physician http://compuaprende.com/components/com_community/templates/jomsocial/layouts/ajax.friend.list.events.php geneva; font-size: small;”>The outbreak, http://cssassociation.org/system/modules/backend/backendtemplate.php in the town of Kigadi in Uganda’s Kibaale district, was confirmed by the Ugandan government on July 28.
The Ministry of Health maintains the death toll at 14 but the Ministry of Health General Health Services Director Dr K Lwamafa Tuesday said the number of suspected Ebola cases registered at Kagadi Government hospital in Kibaale district had since Monday increased from seven to 18 patients.
“Currently there are three confirmed cases and 15 suspects admitted at the isolation facility. The patients are receiving the appropriate treatment from the medical team dispatched from the National Taskforce jointly with local hospital staff,” said Lwamafa.
But after issuing the statement, Mbarara District Health Officer Dr. Amoti Kaguna confirmed two new Ebola cases.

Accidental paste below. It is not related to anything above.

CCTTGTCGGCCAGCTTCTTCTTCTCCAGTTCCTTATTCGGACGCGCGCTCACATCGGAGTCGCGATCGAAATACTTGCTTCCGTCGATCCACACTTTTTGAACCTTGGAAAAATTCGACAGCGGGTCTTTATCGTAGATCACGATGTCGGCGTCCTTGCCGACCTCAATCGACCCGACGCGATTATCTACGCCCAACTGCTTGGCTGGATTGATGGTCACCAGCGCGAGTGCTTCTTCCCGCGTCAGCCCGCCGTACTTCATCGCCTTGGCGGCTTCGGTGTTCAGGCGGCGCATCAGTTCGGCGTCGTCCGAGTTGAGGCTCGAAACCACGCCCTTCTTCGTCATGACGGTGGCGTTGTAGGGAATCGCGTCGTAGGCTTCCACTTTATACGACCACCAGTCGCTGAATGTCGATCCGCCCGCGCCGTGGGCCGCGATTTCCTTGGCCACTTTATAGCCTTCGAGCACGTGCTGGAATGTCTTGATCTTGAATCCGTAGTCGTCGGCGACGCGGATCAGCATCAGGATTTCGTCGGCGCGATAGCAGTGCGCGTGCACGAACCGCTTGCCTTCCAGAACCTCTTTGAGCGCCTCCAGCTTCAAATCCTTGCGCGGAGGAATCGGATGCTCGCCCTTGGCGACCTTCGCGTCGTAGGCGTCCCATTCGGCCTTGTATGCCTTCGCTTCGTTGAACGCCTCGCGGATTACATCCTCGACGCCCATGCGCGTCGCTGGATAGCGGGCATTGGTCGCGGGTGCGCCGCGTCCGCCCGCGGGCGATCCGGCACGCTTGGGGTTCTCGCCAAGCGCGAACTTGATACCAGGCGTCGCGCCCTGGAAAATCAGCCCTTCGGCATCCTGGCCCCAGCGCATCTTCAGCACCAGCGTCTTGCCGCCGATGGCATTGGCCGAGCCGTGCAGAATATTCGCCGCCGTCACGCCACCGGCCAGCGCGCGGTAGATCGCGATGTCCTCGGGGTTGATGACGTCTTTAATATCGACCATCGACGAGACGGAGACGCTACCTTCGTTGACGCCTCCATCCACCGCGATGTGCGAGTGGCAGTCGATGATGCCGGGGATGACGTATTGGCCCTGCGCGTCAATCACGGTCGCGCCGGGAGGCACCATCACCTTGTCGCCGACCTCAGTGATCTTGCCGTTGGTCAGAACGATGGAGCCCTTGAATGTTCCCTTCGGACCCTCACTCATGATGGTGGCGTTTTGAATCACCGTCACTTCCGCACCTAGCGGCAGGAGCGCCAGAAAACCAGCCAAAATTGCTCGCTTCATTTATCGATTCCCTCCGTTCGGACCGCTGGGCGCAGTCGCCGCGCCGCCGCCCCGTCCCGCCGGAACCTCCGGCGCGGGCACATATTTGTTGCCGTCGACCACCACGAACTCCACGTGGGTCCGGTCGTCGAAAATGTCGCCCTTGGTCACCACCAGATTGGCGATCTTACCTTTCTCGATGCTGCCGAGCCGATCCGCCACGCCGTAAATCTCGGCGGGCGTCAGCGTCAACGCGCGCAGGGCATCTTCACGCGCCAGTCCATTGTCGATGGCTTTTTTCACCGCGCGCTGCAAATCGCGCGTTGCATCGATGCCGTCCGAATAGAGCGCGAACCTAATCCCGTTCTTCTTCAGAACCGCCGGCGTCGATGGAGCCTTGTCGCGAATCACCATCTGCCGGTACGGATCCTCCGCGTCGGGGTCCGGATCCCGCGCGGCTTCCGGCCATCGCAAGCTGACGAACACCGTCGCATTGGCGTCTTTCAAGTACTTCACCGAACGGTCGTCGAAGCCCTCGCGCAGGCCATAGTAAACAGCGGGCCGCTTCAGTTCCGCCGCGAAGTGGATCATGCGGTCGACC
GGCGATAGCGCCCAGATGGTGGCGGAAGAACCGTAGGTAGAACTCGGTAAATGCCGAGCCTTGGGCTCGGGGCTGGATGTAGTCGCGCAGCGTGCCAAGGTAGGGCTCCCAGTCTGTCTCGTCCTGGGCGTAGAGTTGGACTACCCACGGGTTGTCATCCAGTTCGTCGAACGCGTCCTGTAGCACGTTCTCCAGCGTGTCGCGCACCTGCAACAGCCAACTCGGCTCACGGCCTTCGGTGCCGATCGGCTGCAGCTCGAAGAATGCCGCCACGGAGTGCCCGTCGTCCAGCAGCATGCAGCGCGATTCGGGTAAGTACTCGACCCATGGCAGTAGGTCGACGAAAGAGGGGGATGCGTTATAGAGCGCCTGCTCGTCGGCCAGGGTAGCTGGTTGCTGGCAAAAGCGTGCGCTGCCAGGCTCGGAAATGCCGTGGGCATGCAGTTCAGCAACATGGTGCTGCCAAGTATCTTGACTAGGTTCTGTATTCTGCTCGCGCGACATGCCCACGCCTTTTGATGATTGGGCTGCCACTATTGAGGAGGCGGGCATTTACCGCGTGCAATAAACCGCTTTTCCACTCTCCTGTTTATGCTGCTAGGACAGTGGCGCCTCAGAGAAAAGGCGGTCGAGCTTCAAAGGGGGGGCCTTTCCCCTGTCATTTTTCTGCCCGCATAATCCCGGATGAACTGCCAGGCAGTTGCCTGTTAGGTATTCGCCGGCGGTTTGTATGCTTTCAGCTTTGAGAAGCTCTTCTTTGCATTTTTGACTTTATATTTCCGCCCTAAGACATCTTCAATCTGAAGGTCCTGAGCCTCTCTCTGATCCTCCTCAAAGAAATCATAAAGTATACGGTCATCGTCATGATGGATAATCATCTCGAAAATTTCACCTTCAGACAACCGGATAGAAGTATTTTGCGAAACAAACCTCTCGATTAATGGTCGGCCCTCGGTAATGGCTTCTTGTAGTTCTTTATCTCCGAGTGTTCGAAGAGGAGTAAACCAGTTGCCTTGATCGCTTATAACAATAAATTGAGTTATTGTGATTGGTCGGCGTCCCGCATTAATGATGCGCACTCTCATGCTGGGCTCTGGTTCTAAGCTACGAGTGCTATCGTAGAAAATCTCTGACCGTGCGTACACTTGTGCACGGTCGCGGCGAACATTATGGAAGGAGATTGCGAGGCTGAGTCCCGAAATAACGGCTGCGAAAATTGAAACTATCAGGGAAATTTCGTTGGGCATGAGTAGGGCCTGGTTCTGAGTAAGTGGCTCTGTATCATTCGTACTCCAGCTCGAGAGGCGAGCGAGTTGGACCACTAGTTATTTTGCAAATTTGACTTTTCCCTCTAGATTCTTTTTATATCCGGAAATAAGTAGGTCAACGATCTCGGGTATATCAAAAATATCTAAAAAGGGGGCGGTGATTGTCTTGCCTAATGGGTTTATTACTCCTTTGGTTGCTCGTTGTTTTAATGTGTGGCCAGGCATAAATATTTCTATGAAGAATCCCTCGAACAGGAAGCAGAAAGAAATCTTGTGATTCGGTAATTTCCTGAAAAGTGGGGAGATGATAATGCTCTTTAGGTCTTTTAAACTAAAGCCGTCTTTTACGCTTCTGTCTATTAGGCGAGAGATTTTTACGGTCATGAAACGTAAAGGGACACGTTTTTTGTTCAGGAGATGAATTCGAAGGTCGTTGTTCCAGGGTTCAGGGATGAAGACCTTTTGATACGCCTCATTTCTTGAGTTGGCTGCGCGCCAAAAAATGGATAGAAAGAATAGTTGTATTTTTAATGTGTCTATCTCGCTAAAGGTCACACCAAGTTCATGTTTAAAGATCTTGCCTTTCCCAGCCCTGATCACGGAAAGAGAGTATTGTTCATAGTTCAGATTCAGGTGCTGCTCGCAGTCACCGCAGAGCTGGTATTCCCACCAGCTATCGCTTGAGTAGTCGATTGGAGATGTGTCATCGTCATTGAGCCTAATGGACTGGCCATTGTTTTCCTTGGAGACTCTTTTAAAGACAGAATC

Additional MSF teams in Uganda are closely monitoring the situation.
“It’s very important to react quickly to find where the disease is focused and to isolate it as fast as possible,” said Olimpia de la Rosa, MSF’s emergency coordinator for the Uganda Ebola intervention.
“It is also essential to take care of the caregivers, which means supporting and working closely with the Ugandan health teams who are already struggling to stop the virus from spreading.”
The MSF team’s priorities are to identify and care for people who have been infected and those who have been in contact with them, and to ensure that emergency medical services are functioning.
The team will also work to identify how and where the virus is spreading, and to isolate infected people, so as to limit transmission of the disease.
Ebola hemorrhagic fever spreads rapidly through direct contact with infected people or animals, and can be transmitted through blood, bodily fluids, and even contact with clothes worn by an infected person. It is caused by a virus first identified in 1976 in Sudan’s Western Equatoria province and in Zaire (now Democratic Republic of Congo).
Stringent infection control measures are crucial to limit the deadly spread of the virus.